Will the Pandemic Reshape Notions of Female Leadership?

By Carol Pocklington

Well it’s been a while since I put pen to paper for this amazing and worthy publication. Life has been crazy this past 6 months – no excuse, but a reason.

The craziness included working overseas and called back on the last flight to Oz due to the pandemic. Enforced lock down – that’s another story, and like many women changed priorities to our days.

However, I had the opportunity to guest speak at two incredible events. (Just so you know absolutely Covid safe). It involved 10 women in leadership at each sitting around a spectacular table enjoying a sumptuous meal together.

I spoke to them about the season we all found ourselves in and what, if anything, they had learned about themselves during this time.

Here are a few highlights from my talk and their responses:

I spoke about women’s pragmatism, prowess and humanity during these times and wondered whether these most positive outcomes would reflect onto governments and employers and influence their collective readiness to elect and promote more women into power. I for one hope so.

As I spoke to and with these gathered ladies, I was moved by the way they spoke of the challenges this pandemic had forced them to face and the behaviourally smart solutions they used to navigate them.

From turning family rooms into classrooms to creating fun experiences in the garden, to teaching their children to cook, sew, iron and share their learning experiences with friends via social media, I listened in awe to the creativity and resilience these women are showing.

This led me to consider how you (the reader) are doing. What’s the one thing – behaviourally – that you have faced/noticed about yourself during this pandemic? What have you discovered about your partner, your children, that has surprised you.

I was in Oxford, England at Magdalen College when called back to Australia. I was walking in the footsteps of CS Lewis and reminded of why I invest my skills into women in leadership, whether in a career or at home. CS Lewis wrote the following in his 1943 book The Abolition of Man.

A time of radical leveling was coming, in which any head of wheat that rose above the field of others was in danger of being chopped off. Aspiring to excellence or greatness would be considered a sign of arrogance and struck down. The pressure to submerge giftedness or skill is sometimes felt within the Christian community, where leadership aspirations can be equated with prideful ambitions. As a result, leaders may appear reluctant and unsure of their abilities. Leadership aspirations are often tolerated when taken up by men who use the language of humility and service. But women who use the same approach are likely to be sharply criticized. The same behaviour that is labelled healthy ambition in men is often labelled as arrogant pride in women.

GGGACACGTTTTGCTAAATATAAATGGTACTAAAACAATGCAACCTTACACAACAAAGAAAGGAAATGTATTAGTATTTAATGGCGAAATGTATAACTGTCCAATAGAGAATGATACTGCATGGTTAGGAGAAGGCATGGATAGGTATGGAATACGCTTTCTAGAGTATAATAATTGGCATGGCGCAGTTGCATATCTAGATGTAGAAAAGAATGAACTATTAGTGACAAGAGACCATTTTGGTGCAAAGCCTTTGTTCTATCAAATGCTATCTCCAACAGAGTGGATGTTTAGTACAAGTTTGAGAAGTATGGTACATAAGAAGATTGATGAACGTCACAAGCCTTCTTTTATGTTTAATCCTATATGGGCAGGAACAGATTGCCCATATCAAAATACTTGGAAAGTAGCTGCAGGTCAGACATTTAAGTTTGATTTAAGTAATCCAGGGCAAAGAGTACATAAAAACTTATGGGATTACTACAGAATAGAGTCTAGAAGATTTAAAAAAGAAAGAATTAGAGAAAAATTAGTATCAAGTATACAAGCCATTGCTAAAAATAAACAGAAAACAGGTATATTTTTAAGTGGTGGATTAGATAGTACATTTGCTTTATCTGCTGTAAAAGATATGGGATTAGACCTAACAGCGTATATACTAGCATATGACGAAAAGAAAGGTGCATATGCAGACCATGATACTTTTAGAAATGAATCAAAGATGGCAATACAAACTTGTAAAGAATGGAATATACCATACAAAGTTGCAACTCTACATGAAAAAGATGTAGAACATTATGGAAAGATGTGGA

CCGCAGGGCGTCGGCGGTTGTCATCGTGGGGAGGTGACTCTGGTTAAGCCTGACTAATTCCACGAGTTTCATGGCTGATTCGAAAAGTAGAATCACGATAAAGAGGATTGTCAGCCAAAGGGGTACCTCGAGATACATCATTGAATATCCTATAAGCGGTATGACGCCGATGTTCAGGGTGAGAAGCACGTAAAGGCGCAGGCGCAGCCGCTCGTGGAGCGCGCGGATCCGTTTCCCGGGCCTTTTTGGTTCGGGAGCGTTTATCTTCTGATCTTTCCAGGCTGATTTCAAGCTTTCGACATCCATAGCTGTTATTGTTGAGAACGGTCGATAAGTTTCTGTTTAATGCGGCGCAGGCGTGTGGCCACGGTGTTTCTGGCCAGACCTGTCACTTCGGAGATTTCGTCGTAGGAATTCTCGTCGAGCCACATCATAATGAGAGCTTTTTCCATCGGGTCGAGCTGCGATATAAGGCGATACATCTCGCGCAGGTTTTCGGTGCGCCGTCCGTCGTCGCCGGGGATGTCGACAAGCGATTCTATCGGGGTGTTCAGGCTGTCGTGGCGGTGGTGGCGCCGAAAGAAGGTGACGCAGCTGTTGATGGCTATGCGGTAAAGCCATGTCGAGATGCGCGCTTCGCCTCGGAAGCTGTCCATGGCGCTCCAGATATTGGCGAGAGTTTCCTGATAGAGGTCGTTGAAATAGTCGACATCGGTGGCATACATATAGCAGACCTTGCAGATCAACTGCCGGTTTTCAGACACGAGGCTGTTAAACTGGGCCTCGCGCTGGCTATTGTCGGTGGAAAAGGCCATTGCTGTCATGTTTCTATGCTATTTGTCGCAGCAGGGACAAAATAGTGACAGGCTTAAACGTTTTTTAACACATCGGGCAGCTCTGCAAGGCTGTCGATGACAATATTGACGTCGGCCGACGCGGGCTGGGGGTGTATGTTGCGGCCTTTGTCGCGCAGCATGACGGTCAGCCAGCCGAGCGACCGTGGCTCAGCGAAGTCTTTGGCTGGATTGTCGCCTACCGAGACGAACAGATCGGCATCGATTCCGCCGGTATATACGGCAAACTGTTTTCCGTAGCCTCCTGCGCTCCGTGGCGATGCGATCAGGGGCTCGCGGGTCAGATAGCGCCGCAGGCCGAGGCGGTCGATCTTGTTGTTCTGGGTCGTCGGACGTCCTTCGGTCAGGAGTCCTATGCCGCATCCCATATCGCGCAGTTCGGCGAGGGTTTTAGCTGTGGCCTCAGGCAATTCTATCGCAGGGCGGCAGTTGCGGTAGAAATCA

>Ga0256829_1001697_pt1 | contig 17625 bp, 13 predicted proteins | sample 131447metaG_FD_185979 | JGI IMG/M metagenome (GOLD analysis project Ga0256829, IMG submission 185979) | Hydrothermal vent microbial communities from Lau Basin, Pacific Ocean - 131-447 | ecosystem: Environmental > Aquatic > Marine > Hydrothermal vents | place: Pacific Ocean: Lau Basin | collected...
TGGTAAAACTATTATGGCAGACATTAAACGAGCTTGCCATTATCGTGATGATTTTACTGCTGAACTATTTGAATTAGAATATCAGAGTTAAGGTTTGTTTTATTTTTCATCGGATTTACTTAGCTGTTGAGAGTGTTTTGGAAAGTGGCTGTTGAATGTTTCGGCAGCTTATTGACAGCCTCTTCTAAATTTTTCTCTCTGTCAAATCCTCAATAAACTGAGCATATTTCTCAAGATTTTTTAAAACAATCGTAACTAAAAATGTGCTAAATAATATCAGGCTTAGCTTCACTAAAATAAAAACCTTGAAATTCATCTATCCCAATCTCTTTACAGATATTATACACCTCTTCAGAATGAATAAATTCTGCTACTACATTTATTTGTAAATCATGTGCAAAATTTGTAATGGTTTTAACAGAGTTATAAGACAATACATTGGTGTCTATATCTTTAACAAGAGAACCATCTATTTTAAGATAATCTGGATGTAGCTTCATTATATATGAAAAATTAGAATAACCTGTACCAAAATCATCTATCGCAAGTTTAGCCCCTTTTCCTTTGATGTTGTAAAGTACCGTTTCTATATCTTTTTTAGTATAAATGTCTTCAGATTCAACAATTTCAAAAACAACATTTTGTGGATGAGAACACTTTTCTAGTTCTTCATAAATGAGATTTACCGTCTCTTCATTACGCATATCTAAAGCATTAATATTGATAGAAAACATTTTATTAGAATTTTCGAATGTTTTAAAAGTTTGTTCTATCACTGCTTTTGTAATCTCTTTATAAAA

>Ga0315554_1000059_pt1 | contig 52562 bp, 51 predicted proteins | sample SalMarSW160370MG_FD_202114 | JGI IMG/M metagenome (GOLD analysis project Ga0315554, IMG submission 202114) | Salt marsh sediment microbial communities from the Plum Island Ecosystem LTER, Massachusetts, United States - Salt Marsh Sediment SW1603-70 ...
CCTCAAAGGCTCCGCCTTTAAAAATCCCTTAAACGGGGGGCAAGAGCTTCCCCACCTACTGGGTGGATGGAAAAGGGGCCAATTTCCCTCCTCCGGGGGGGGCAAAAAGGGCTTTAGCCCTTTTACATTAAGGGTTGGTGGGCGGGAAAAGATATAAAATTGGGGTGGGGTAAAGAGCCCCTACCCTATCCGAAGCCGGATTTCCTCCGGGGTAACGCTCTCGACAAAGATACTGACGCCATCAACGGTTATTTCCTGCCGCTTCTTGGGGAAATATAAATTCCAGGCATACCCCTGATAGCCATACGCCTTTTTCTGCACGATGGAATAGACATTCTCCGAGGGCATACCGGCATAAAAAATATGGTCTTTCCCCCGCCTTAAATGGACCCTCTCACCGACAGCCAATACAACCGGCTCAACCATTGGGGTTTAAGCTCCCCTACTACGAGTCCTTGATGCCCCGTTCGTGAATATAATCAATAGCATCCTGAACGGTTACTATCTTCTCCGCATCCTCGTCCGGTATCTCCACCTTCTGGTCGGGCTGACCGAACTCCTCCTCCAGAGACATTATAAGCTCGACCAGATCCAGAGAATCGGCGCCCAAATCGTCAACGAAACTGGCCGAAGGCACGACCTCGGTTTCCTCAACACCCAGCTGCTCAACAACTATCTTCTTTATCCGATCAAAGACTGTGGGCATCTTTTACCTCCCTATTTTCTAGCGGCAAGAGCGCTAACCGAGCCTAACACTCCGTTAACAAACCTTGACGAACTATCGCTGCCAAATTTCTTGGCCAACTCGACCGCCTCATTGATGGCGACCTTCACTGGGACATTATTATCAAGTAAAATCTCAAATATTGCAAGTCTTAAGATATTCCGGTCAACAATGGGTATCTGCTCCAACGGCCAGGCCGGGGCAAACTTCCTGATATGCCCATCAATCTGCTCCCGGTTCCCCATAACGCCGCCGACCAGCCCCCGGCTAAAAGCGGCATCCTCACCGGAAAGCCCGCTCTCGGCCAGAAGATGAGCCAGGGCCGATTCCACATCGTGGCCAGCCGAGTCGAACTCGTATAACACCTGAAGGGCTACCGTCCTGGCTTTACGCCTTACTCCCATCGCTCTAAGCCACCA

So why would this passage written so many years ago strike me as appropriate for today – well it’s simple. I believe women have carried the lion’s share of this difficult season and need to be congratulated for it. But more. They need to be seen as the natural leaders in times of uncertainty that I have always believed they are.

The women at these events I spoke about earlier were all juggling several roles: partner, parent, business owner, friend, all-around-encourager. All admitted to times of frustration and weariness, but each agreed they had taken on roles not prepared or qualified for and risen to the occasion. Each shared how much they had learned about themselves in terms of their ability to not only survive in times of turmoil but to flourish.

Proverbs 31: TPT
10 Who could ever find a wife like this one—[e]
she is a woman of strength and mighty valor![f]
She’s full of wealth and wisdom.
The price paid for her was greater[g] than many jewels.

Well over the past few months I’ve met 20 of them and I’m sure there are many more out there.

I celebrate you women in leadership and acknowledge Kat Green katalex.com.au for holding these events so women can unlock their true identity and invest in personal development, not to mention eat delicious food.

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Carol Pocklington is a Human Performance Accelerator. She has worked with Hugh Massie since 2001 as the DNA Behavior concept was conceived. She works with people and businesses worldwide. Her real-world application of behavioural insights, gives her the capability to serve as a business strategist, coach, mentor, and trainer. She is also a prolific blogger, a public speaker and author, specializing in human behavioural insights.